Cosmic horror and body horror make for a potent, deadly duo in The Beach House (2019), the debut feature from writer/director Jeffrey A. Brown. Though the film serves up tropes previously explored by the likes of H.P. Lovecraft and Stephen King, it serves up an increasingly eerie ambience that builds to an ending that is claustrophobic despite its seaside setting.

Emily (Liana Liberato of If I Stay) and her boyfriend Randall (Noah Le Gros of A Score to Settle) go to the latter’s family beach house during the off-season for a quiet getaway, and to try and work out some differences between what they each want out of life. Emily is driven and pursuing a Master’s Degree in astrobiology, while college-dropout Randall is drifting and would be content with just basically freeloading off his parents and living without future plans at the titular abode with Emily. 

Those plans for a quiet time together are upended when the two discover that middle-aged couple Jane (Maryanne Nagel of Deadtime Stories) and Mitch (Jake Weber of the 2004 Dawn of the Dead remake) have already started staying there at the invitation of Randall’s father. Randall is quick to accept the presence of the two strangers, though Emily has reservations. Soon enough, though, the two couples start warming up to each other, enough to cautiously take Randall up on his offer of some after-dinner CBD chocolate. The highs from consuming the dessert are confused with the arrival of a beautiful but deadly presence on the shore and the area surrounding the house, a presence that will make itself known in horrifying ways.

Basically a four-hander, The Beach House boasts fine turns by its four leads. Liberato stands out with her performance as an intelligent, strong young woman with ambition and a useful sense of caution. Le Gros portrays can’t-be-bothered Randall solidly. The two actors have a realistic chemistry between them. Nagel and Weber bring a curious edge to their roles, keeping viewers off guard from their initial appearances as to how truthful they are being with the younger couple and infusing their characters with a mysterious edge.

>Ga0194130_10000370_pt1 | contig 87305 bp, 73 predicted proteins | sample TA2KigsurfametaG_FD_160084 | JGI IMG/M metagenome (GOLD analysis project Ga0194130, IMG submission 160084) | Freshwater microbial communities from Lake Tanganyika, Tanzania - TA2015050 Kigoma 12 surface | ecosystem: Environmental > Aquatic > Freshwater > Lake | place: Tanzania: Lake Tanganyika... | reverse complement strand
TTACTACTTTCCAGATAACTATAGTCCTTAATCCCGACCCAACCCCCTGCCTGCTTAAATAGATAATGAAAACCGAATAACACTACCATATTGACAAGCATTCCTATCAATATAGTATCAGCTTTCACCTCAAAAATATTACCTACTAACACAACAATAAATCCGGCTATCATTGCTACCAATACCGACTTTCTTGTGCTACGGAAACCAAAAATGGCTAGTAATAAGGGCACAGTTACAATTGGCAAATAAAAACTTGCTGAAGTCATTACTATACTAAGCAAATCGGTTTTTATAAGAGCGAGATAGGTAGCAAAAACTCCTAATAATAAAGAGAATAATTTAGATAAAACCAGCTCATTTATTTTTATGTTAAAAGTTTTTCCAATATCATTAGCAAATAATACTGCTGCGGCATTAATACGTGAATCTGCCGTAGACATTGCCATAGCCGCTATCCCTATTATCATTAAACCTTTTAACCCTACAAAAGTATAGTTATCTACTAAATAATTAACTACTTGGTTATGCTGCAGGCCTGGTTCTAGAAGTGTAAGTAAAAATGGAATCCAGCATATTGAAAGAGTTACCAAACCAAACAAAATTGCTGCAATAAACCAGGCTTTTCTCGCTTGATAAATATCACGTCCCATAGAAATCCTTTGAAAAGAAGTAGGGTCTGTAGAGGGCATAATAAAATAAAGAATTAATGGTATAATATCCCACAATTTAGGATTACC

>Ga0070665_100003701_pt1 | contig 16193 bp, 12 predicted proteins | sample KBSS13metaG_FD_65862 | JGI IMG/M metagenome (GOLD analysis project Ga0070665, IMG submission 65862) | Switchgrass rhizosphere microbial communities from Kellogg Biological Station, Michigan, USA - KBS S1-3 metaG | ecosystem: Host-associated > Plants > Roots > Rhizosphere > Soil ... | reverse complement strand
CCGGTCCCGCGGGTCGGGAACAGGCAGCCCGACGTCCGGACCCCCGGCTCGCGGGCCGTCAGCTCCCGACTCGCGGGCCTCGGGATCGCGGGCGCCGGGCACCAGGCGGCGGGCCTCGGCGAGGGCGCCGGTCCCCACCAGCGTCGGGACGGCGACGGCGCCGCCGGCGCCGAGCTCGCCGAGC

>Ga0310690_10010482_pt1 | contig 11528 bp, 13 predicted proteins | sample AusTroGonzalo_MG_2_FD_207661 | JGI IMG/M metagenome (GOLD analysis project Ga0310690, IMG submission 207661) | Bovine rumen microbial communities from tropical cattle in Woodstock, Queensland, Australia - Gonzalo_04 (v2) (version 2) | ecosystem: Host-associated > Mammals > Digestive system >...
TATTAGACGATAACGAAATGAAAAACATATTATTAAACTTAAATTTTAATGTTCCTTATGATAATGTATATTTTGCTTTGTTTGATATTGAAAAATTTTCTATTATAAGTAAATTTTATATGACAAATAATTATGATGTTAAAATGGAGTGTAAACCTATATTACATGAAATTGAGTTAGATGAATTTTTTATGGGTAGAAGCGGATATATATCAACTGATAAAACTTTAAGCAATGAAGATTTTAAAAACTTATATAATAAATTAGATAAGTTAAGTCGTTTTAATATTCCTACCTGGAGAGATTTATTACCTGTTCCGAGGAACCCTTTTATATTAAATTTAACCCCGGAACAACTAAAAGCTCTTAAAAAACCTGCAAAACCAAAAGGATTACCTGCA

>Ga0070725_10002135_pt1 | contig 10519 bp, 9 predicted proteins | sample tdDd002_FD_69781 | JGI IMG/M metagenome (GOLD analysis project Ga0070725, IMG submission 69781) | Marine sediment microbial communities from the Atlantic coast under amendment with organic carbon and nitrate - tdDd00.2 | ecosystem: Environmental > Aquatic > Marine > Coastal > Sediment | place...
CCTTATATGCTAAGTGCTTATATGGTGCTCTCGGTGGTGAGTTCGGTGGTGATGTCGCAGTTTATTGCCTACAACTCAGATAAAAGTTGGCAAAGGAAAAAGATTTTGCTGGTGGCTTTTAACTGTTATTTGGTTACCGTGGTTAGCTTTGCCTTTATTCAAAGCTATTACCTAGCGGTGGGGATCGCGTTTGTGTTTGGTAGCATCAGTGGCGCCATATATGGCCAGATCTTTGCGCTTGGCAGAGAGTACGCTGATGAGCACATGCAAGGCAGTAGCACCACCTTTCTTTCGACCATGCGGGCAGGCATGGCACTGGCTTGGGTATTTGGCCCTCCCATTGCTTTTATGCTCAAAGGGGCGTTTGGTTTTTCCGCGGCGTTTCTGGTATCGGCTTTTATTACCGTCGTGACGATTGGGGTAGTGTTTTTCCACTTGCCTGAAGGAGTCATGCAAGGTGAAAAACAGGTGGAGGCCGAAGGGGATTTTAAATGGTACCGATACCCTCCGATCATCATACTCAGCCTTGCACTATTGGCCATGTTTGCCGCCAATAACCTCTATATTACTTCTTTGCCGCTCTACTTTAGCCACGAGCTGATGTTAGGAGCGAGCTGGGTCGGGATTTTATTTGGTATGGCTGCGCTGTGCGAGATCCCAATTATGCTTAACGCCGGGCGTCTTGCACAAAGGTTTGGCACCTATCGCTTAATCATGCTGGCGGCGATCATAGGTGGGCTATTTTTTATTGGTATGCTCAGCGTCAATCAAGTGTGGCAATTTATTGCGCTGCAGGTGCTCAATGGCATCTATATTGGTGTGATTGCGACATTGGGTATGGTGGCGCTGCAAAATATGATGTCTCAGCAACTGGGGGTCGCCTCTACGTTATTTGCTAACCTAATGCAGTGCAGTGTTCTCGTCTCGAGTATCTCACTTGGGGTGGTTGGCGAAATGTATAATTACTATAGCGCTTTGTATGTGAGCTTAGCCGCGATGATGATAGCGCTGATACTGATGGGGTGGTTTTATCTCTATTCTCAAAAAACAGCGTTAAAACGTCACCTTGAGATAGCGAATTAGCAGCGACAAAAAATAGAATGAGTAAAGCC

Brown’s dialogue cleverly plays on the generation gap between the couples and the contrast between Emily’s scientific knowledge and the highly emotional situations of each of the two couples. Brown takes a slow-burn route to the nail-biting, goopy third act, but he does so with a constant sense of dread throughout. Lingering shots on the ocean and close-up shots of sea water and tap water alike — and certain designs and elements in each — become unsettling and gorgeous at the same time, thanks to Owen Levelle’s fine cinematography. 

Seasoned horror film viewers will find nods to famous fright-fare films and directors in The Beach House, especially once the third act takes hold. I don’t want to spoil that fun here, so that first-time viewers can discover and enjoy those references on their own. The film is bleak, brooding, and unnerving, yet looks beautiful all the while. Brown turns in a fine debut effort that will leave viewers wincing and thinking.

The Beach House will be available exclusively on Shudder in the United States, the United Kingdom, Ireland, and Canada from 9 July.